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Yesterday, I completed a property transaction for a client who sold her home. She now wishes to instruct us to invest in a student property. That got me thinking on what other buy-to-let properties people can invest in. Having grown up in Scotland, a castle springs to my mind. Castles were built from the 12th century until the 16th century. During the wars between Scotland and England during the 13th to 14th century, many castles were deliberately destroyed and damaged. Since the 20th century, restoration work has been carried out for a few castles and some have been turned into hotels. We are therefore presented with a buy-to-let opportunity and it therefore becomes a type of investment in our commercial world. Some hotels have been converted into a self-catering hotel, i.e. you cook your own meals there. Typically, these self-catering castles charge £2,000 to £5,000 for 7 nights with about 10 people capacity.

As a lawyer, I cannot advise on what type of investments people should invest in nor am I advising that castles are good investments. There are qualified financial advisors to advise on specific investments. But I can advise on the legal procedure and the returns that developers offer.

For prices starting at about £30,000, developers can offer a share in the hotel’s title ownership. An example of the returns on offer are:

  • 7% guaranteed for 2 years.
  • After 2 years, 50% profit share.
  • The developers will buy back your hotel share at a certain price.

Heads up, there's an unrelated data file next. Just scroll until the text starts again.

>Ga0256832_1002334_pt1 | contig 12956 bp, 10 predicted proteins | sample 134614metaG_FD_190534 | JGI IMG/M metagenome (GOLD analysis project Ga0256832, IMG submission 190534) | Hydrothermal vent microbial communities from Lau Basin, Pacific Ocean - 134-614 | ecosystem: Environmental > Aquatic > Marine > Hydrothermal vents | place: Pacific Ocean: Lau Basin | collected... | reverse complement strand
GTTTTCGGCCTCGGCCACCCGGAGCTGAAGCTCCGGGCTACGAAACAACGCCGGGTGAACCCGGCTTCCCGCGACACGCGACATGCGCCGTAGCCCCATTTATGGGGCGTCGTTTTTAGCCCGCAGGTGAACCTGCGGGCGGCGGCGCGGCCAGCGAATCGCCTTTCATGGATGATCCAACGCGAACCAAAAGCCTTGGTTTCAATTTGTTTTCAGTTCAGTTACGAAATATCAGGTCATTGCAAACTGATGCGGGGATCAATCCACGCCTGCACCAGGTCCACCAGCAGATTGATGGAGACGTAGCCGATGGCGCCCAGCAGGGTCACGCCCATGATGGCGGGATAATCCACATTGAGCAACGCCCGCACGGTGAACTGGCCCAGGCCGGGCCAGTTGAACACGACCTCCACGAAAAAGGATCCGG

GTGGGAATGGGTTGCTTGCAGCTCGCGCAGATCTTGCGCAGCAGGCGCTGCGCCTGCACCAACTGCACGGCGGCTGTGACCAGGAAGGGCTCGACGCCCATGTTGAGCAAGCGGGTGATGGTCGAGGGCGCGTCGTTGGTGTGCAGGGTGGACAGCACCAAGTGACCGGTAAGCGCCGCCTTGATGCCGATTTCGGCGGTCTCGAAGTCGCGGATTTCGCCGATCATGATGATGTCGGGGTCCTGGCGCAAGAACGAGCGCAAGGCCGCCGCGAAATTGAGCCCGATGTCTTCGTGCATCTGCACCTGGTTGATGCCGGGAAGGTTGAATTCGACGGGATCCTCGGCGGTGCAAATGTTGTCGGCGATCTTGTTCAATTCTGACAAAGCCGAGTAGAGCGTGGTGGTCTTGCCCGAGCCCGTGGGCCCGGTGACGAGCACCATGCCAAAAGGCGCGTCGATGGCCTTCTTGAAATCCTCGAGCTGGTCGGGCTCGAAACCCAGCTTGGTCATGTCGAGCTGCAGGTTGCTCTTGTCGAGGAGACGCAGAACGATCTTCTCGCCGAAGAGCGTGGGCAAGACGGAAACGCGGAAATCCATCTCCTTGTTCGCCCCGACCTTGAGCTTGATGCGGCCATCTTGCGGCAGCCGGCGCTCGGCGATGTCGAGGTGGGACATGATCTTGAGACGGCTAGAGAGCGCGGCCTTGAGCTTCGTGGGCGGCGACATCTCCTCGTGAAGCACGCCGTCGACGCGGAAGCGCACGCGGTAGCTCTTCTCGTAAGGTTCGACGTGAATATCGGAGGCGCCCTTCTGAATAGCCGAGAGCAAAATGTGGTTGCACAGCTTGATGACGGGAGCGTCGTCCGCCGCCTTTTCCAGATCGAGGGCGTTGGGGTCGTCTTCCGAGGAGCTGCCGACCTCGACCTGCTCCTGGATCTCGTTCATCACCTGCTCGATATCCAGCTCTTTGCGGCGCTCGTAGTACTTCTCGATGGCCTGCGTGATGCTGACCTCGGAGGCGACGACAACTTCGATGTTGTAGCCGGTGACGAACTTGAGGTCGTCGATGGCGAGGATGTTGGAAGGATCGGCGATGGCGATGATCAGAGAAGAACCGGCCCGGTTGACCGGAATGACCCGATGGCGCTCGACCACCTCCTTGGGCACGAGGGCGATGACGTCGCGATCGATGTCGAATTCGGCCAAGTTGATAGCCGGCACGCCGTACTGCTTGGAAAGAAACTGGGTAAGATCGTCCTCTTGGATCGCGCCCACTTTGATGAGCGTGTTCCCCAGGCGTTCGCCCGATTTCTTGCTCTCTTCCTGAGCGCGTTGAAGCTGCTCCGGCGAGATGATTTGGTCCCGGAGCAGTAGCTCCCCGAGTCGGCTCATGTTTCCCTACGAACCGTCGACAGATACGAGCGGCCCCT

One point I note where castles differ from student accommodation is the possibility to stay in the castle! A lot of student accommodations only permit students to live in there but with castle investments, you can stay in the castle for your own personal use if you want.

With a lot of these property investments, the construction is not yet actually complete. There is therefore the risk of the construction not being completed and therefore the developer cannot satisfy their contractual terms. To reduce the risk, solicitors can conduct some of the following tasks:

  • Does the developer actually hold the legal title to the castle? Title deeds need to be checked.
  • Conduct due diligence on the developer and raise enquiries with them. For example, how long their company has traded, how many projects they have completed, how many remain unfinished, whether they are being sued.
  • Check whether the developer has any outstanding court judgments against them.
  • Whether insurance can be purchased for the buyer’s deposit and completion monies.
  • Whether the builder is registered with the National House Building Council. If they are, the property will come with a 10 year insurance and construction warranty.
  • What terms are on offer if the developer does not finish practical completion on time? This term is to be added into the contract.
  • Who will manage the hotel and ensure there is adequate staff and services? This term is to be added into the contract.

As with any investment, the offer can look attractive but there are both commercial and legal risks. The legal risks of buying a share in a castle can be reduced a bit using the above procedures.